If Hamlet is possibly the most puzzling, probably the most interesting, and certainly the most modern amongst all 37 of Shakespeare’s stage plays, it is all for the same reason – there is an elephant in the room. That elephant is England’s apostasy from the Catholic Faith which was being hammered home by the English government when Shakespeare wrote the play, around 1600 AD, and which was driving him to despair because he was a devout Catholic. So (1) Hamlet is the most puzzling of his plays for the mass of post-Catholic readers or theatre-goers or critics who have no inkling of the “Reformation” as being the greatest disaster ever to befall England. (2) It is the most interesting of the plays because it is pivotal and conflictual between the past Middle Ages and the coming Modern Age. (3) It is the most modern, because over the last 400 years virtually the entire world has come to share in England’s apostasy.
(1) But who cares about apostasy today? How many people even know what the word means (a falling away from the Catholic Faith)? There was a time, like 1600 in England, when the Devil fiercely persecuted the Faith, so that Shakespeare had to disguise the Faith in his plays in order not to be hanged, drawn and quartered. But today the Devil ruins many more souls by making them take it for granted that religion is of so little importance that anybody can choose any religion he likes, or none. The vile media are so awash in error and immorality that the mass of people do not even notice them any more. See Clare Asquith’s book Shadowplay for the Catholic coding in all Shakespeare’s plays. But if Hamlet’s incestuous mother, Queen Gertrude, does indeed represent England committing incest with Protestantism, his uncle, is it any wonder if our contemporaries can see no proportionate reason for Prince Hamlet’s melancholy?
(2) The play is pivotal and conflictual because, like no other of Shakespeare’s plays, it is suspended between the medieval world and the New World Order, because Shakespeare himself was being shaken to the core by the seeming success of the stamping out of the Faith in his beloved country, as can be read in the play from the bitterness of the Prince towards almost everyone around him, especially his true love, Ophelia. Now a Catholic is not bitter, but Shakespeare was bitter, in writing Hamlet. It did not last. Read John Vyvyan’s immensely valuable book, The Shakespearean Ethic, if you want to discern that moral pattern underlying all the plays which was Shakespeare’s glorious heritage from medieval England. It is even present in Hamlet, notably in the Prince’s spurning of Ophelia to make room in his heart for revenge, but in Hamlet as in no other play the corruption of society – by apostasy, no less – is so terrible that the anti-social Prince comes over as an absolute hero, the first in a long line of anti-authoritarian heroes (cf. Hollywood) needing to override all natural respect for social authority. Apostasy kills society.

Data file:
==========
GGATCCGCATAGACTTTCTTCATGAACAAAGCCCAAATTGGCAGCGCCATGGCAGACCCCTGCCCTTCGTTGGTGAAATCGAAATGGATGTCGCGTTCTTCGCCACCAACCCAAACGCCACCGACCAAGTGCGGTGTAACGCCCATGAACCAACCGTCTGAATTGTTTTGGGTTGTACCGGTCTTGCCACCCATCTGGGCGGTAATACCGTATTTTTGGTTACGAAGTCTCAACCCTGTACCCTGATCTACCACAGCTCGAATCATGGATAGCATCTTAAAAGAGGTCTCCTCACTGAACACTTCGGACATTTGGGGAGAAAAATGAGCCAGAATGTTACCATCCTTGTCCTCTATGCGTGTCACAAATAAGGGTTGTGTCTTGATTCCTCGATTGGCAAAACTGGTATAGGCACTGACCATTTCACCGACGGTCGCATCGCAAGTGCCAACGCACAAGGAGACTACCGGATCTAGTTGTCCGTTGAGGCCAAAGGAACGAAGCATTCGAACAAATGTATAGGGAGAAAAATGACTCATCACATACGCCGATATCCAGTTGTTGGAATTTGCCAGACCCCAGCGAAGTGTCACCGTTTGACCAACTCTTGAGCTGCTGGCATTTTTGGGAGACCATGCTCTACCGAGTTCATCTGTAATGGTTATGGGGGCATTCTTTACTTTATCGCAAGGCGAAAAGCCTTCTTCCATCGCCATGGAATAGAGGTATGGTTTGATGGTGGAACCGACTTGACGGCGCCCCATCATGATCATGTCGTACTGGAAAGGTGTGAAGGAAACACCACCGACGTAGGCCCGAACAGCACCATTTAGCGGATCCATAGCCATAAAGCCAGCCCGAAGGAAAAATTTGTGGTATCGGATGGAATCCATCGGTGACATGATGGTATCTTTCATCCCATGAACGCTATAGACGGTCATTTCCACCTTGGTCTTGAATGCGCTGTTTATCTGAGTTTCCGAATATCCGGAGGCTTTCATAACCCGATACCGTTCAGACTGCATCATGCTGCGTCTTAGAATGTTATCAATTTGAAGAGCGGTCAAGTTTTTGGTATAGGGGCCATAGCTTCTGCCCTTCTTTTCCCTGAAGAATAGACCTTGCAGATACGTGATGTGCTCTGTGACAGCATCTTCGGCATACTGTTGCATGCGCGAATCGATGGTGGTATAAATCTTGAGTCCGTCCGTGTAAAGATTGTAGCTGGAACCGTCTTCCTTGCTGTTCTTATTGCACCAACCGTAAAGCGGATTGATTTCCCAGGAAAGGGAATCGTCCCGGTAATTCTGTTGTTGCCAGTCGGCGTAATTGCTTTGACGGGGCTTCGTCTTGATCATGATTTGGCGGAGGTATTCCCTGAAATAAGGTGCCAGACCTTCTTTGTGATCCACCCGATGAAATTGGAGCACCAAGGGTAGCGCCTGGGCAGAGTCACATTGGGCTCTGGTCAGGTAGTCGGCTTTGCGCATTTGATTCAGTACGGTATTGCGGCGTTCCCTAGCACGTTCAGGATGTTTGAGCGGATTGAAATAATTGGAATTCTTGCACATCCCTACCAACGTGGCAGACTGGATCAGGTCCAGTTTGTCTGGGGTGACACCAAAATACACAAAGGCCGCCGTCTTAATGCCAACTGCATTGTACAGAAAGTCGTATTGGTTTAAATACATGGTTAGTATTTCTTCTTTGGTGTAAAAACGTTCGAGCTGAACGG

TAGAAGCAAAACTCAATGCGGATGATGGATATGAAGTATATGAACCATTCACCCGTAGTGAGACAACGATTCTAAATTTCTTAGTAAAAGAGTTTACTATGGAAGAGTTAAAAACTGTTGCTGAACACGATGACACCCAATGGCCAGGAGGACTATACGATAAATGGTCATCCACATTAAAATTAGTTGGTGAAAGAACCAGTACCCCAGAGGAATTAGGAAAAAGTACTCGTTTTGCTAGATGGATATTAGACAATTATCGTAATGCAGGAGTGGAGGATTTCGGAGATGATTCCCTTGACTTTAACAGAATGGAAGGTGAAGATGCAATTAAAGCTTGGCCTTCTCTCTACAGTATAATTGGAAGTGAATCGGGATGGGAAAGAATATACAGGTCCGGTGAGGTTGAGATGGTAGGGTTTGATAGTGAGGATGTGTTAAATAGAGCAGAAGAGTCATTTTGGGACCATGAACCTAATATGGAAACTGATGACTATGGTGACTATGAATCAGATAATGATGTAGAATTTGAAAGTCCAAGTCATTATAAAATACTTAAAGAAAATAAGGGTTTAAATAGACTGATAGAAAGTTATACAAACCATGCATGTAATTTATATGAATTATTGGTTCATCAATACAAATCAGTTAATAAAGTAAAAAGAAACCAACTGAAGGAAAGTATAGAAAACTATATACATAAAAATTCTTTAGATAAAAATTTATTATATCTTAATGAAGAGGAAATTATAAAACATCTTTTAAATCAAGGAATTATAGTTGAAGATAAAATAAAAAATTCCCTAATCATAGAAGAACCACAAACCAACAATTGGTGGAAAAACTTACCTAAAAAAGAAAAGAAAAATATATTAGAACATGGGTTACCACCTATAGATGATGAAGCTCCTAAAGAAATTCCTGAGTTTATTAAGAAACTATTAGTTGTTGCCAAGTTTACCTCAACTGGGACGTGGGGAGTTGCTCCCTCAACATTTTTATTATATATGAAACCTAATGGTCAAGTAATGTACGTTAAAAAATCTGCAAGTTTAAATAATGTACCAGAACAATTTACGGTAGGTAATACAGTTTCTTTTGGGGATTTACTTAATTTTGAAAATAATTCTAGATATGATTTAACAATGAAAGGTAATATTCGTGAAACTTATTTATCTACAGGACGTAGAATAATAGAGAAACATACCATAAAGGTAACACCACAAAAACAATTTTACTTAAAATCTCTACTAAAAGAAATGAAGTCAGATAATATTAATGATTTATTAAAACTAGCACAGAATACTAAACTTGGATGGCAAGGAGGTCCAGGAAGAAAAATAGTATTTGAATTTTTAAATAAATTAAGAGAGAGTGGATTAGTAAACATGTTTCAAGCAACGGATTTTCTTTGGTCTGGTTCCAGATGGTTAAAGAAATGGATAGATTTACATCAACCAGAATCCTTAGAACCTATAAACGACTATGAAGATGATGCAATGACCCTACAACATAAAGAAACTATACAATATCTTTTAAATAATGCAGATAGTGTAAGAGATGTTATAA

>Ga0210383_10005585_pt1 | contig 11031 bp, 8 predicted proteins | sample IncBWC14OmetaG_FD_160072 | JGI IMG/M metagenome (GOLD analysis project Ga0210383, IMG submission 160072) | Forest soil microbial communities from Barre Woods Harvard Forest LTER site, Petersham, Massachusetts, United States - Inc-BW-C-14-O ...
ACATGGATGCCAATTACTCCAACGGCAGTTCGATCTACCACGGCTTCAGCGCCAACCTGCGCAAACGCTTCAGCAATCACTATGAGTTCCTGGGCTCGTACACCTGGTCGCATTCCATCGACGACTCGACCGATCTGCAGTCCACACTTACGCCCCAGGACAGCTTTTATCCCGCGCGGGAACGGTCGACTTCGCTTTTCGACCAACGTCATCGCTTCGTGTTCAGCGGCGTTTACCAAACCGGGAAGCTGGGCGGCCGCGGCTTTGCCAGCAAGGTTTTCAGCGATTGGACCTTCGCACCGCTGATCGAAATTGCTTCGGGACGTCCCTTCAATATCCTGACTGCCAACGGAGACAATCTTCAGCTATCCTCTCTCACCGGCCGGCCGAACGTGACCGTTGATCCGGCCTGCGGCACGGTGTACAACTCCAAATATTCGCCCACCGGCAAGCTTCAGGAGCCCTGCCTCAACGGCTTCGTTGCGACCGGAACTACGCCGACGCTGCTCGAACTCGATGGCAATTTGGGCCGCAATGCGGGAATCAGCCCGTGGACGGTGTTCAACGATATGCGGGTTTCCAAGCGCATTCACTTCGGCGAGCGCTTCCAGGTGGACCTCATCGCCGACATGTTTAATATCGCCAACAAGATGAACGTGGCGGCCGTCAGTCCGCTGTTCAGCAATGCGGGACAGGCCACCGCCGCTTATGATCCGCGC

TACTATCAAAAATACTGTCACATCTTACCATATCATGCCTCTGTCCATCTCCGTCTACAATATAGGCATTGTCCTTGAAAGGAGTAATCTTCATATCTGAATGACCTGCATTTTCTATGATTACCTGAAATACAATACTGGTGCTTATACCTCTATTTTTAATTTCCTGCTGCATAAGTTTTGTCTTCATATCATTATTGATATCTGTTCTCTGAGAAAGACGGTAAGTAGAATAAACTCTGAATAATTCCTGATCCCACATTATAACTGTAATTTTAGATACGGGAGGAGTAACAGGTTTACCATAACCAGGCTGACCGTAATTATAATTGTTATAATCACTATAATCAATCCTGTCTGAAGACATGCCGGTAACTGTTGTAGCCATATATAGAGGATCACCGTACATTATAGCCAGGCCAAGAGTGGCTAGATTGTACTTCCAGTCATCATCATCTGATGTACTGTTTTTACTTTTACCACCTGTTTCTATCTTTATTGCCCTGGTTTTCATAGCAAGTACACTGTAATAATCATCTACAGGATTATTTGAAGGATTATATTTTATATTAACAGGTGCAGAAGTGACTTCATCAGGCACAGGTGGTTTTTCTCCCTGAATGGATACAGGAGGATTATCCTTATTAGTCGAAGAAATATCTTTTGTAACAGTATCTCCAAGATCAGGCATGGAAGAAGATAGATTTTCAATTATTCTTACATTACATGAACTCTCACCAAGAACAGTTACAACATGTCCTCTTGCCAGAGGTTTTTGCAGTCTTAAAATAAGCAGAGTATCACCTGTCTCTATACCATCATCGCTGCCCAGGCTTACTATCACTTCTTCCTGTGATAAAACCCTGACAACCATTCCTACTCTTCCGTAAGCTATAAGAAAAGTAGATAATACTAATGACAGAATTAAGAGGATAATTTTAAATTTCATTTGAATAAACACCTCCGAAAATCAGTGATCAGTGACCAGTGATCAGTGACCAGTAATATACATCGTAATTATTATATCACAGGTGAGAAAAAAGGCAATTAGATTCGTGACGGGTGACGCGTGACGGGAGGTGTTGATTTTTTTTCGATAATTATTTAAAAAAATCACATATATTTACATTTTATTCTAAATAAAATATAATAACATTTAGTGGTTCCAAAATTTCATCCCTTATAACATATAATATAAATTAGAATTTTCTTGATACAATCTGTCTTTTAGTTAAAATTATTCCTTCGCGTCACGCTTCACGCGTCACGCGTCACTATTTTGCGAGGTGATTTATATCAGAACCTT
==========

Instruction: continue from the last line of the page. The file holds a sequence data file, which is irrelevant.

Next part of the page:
(3) And so Hamlet is the most modern of the Shakespeare plays because it is the play which most departs from, or overlays, the medieval model. Shakespeare wrote many plays after Hamlet, but he was never again tempted to replace love by vengeance, or to return from the New to the Old Testament. He regained his calm and balance while still writing superb plays, but in 1611 he abandoned the stage and London to leave the Puritans to take over England and lead eventually all the world away from God. By today generations of young men suckled on anti-heroes have turned into anti-men, with little to nothing left in them of their medieval heritage. But human nature has not changed, and human beings still need men to lead, which is why the girls are trying to make themselves into men, and the two young sexes more and more spurn one another. In a line from Macbeth, “Confusion now hath made his masterpiece.”
If you read Hamlet, beware of the Ghost in Act One. If you are Catholic you know that Almighty God would never let out of Purgatory a soul to pursue revenge. Then where can the Ghost come from, other than from Hell? In which case, is the Prince really such a hero? Shakespeare’s bitterness was understandable, but it twisted his theology. Young men, adore and love Jesus Christ, love His Mother, pray her Rosary and lead the girls. That is what they need you for.